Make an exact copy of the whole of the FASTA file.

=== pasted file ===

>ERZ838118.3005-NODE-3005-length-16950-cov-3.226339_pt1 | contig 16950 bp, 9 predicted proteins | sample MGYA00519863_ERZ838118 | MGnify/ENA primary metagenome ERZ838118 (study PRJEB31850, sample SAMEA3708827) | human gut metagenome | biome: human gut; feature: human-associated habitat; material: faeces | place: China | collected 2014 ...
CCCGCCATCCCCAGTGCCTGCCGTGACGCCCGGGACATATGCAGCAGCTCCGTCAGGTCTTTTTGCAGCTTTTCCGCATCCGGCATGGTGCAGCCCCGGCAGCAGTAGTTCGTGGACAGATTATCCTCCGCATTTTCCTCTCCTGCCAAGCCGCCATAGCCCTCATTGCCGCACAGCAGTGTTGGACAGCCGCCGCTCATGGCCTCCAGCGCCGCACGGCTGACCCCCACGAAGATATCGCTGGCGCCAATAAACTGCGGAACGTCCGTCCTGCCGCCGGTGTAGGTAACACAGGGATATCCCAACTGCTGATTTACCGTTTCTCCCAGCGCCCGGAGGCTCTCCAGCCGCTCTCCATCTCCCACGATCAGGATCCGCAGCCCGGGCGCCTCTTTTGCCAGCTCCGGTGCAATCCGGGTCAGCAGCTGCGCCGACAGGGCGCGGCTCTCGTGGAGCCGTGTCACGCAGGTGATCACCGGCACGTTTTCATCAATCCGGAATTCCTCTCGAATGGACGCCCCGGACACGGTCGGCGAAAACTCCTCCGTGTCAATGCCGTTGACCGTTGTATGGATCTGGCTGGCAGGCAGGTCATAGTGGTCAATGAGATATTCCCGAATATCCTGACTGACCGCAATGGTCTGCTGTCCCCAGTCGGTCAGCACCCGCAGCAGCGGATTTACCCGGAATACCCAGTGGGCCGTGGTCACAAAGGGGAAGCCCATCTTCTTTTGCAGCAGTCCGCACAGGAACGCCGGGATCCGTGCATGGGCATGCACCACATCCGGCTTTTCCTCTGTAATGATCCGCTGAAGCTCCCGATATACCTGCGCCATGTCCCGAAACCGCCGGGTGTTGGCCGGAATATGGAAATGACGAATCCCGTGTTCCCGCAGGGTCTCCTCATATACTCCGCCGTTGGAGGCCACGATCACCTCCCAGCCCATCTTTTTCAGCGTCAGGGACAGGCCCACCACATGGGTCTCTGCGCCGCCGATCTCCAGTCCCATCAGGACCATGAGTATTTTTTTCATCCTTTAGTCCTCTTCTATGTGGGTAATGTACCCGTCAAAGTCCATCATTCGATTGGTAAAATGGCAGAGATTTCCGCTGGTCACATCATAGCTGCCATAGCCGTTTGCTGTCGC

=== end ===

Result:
>ERZ838118.3005-NODE-3005-length-16950-cov-3.226339_pt1 | contig 16950 bp, 9 predicted proteins | sample MGYA00519863_ERZ838118 | MGnify/ENA primary metagenome ERZ838118 (study PRJEB31850, sample SAMEA3708827) | human gut metagenome | biome: human gut; feature: human-associated habitat; material: faeces | place: China | collected 2014 ...
CCCGCCATCCCCAGTGCCTGCCGTGACGCCCGGGACATATGCAGCAGCTCCGTCAGGTCTTTTTGCAGCTTTTCCGCATCCGGCATGGTGCAGCCCCGGCAGCAGTAGTTCGTGGACAGATTATCCTCCGCATTTTCCTCTCCTGCCAAGCCGCCATAGCCCTCATTGCCGCACAGCAGTGTTGGACAGCCGCCGCTCATGGCCTCCAGCGCCGCACGGCTGACCCCCACGAAGATATCGCTGGCGCCAATAAACTGCGGAACGTCCGTCCTGCCGCCGGTGTAGGTAACACAGGGATATCCCAACTGCTGATTTACCGTTTCTCCCAGCGCCCGGAGGCTCTCCAGCCGCTCTCCATCTCCCACGATCAGGATCCGCAGCCCGGGCGCCTCTTTTGCCAGCTCCGGTGCAATCCGGGTCAGCAGCTGCGCCGACAGGGCGCGGCTCTCGTGGAGCCGTGTCACGCAGGTGATCACCGGCACGTTTTCATCAATCCGGAATTCCTCTCGAATGGACGCCCCGGACACGGTCGGCGAAAACTCCTCCGTGTCAATGCCGTTGACCGTTGTATGGATCTGGCTGGCAGGCAGGTCATAGTGGTCAATGAGATATTCCCGAATATCCTGACTGACCGCAATGGTCTGCTGTCCCCAGTCGGTCAGCACCCGCAGCAGCGGATTTACCCGGAATACCCAGTGGGCCGTGGTCACAAAGGGGAAGCCCATCTTCTTTTGCAGCAGTCCGCACAGGAACGCCGGGATCCGTGCATGGGCATGCACCACATCCGGCTTTTCCTCTGTAATGATCCGCTGAAGCTCCCGATATACCTGCGCCATGTCCCGAAACCGCCGGGTGTTGGCCGGAATATGGAAATGACGAATCCCGTGTTCCCGCAGGGTCTCCTCATATACTCCGCCGTTGGAGGCCACGATCACCTCCCAGCCCATCTTTTTCAGCGTCAGGGACAGGCCCACCACATGGGTCTCTGCGCCGCCGATCTCCAGTCCCATCAGGACCATGAGTATTTTTTTCATCCTTTAGTCCTCTTCTATGTGGGTAATGTACCCGTCAAAGTCCATCATTCGATTGGTAAAATGGCAGAGATTTCCGCTGGTCACATCATAGCTGCCATAGCCGTTTGCTGTCGC